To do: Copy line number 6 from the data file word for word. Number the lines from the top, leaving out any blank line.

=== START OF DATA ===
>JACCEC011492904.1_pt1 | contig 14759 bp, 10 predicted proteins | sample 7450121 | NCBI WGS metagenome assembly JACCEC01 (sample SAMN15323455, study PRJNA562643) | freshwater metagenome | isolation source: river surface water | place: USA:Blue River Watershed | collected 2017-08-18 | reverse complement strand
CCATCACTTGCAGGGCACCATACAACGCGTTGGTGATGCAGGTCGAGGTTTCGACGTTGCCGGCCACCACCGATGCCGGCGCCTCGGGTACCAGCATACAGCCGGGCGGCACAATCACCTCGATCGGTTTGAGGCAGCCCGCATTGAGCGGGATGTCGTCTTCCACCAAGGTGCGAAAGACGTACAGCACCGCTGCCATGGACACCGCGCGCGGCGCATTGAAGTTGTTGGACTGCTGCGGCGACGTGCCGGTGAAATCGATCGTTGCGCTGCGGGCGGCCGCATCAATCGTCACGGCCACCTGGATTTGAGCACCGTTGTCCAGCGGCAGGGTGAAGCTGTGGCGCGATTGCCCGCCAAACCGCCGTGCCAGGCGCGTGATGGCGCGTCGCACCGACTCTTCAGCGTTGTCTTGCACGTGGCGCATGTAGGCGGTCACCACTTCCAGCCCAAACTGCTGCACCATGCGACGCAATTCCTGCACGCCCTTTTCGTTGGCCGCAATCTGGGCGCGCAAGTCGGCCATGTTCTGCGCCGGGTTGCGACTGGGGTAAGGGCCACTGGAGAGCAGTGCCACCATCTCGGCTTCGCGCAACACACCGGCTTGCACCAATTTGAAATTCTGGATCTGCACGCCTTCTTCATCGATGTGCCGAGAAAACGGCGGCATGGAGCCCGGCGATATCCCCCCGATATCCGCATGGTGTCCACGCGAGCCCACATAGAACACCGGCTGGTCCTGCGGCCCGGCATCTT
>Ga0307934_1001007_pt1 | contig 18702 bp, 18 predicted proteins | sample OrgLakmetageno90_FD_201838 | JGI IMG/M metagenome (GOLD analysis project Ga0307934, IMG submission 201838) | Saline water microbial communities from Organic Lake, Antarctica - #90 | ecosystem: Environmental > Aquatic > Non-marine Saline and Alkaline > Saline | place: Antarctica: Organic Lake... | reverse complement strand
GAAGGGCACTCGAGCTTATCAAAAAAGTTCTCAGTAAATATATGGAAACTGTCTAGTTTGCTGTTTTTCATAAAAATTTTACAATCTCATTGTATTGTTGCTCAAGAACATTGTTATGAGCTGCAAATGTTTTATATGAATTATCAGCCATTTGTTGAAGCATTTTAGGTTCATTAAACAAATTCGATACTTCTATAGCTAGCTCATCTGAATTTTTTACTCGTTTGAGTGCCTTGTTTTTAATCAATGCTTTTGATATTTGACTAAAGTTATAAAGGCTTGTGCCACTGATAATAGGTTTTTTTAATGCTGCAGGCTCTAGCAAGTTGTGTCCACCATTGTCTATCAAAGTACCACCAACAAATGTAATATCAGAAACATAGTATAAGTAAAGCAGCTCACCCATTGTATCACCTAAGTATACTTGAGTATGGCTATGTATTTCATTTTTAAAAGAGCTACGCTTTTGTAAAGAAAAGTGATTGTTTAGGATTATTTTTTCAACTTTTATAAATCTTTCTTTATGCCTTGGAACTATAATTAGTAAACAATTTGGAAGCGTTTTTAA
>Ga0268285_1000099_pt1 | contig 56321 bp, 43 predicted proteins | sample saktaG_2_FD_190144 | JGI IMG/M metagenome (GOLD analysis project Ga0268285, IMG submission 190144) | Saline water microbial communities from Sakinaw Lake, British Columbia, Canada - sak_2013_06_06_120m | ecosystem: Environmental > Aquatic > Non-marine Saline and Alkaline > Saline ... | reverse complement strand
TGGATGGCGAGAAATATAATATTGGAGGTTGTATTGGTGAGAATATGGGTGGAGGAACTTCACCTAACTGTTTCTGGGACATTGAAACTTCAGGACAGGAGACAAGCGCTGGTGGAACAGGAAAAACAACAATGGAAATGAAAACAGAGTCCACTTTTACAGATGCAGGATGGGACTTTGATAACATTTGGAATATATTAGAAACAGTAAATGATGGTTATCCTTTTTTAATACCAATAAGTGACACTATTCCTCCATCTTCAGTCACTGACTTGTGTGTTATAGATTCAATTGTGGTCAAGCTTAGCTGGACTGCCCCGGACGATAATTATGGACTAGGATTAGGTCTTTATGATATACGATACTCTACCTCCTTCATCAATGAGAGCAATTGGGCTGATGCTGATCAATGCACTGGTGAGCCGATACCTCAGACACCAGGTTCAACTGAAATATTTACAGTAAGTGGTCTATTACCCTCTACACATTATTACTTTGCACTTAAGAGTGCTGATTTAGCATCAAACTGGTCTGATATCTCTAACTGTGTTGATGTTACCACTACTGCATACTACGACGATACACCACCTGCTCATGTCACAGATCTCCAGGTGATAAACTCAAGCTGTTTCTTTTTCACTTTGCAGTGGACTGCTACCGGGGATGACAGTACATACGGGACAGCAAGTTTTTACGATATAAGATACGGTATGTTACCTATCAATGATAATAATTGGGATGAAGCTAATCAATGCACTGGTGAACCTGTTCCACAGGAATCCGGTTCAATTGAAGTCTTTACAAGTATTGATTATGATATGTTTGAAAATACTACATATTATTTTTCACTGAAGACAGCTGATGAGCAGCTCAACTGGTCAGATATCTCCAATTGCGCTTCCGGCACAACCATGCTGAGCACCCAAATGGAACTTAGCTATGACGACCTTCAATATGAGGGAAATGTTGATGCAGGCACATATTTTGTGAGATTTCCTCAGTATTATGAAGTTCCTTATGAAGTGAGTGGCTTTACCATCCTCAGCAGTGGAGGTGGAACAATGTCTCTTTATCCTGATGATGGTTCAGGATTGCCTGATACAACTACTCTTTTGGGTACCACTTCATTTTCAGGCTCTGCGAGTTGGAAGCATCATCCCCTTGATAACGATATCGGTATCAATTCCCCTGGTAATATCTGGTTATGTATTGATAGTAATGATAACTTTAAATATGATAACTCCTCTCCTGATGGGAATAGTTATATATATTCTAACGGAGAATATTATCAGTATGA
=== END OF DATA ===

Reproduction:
TGGATGGCGAGAAATATAATATTGGAGGTTGTATTGGTGAGAATATGGGTGGAGGAACTTCACCTAACTGTTTCTGGGACATTGAAACTTCAGGACAGGAGACAAGCGCTGGTGGAACAGGAAAAACAACAATGGAAATGAAAACAGAGTCCACTTTTACAGATGCAGGATGGGACTTTGATAACATTTGGAATATATTAGAAACAGTAAATGATGGTTATCCTTTTTTAATACCAATAAGTGACACTATTCCTCCATCTTCAGTCACTGACTTGTGTGTTATAGATTCAATTGTGGTCAAGCTTAGCTGGACTGCCCCGGACGATAATTATGGACTAGGATTAGGTCTTTATGATATACGATACTCTACCTCCTTCATCAATGAGAGCAATTGGGCTGATGCTGATCAATGCACTGGTGAGCCGATACCTCAGACACCAGGTTCAACTGAAATATTTACAGTAAGTGGTCTATTACCCTCTACACATTATTACTTTGCACTTAAGAGTGCTGATTTAGCATCAAACTGGTCTGATATCTCTAACTGTGTTGATGTTACCACTACTGCATACTACGACGATACACCACCTGCTCATGTCACAGATCTCCAGGTGATAAACTCAAGCTGTTTCTTTTTCACTTTGCAGTGGACTGCTACCGGGGATGACAGTACATACGGGACAGCAAGTTTTTACGATATAAGATACGGTATGTTACCTATCAATGATAATAATTGGGATGAAGCTAATCAATGCACTGGTGAACCTGTTCCACAGGAATCCGGTTCAATTGAAGTCTTTACAAGTATTGATTATGATATGTTTGAAAATACTACATATTATTTTTCACTGAAGACAGCTGATGAGCAGCTCAACTGGTCAGATATCTCCAATTGCGCTTCCGGCACAACCATGCTGAGCACCCAAATGGAACTTAGCTATGACGACCTTCAATATGAGGGAAATGTTGATGCAGGCACATATTTTGTGAGATTTCCTCAGTATTATGAAGTTCCTTATGAAGTGAGTGGCTTTACCATCCTCAGCAGTGGAGGTGGAACAATGTCTCTTTATCCTGATGATGGTTCAGGATTGCCTGATACAACTACTCTTTTGGGTACCACTTCATTTTCAGGCTCTGCGAGTTGGAAGCATCATCCCCTTGATAACGATATCGGTATCAATTCCCCTGGTAATATCTGGTTATGTATTGATAGTAATGATAACTTTAAATATGATAACTCCTCTCCTGATGGGAATAGTTATATATATTCTAACGGAGAATATTATCAGTATGA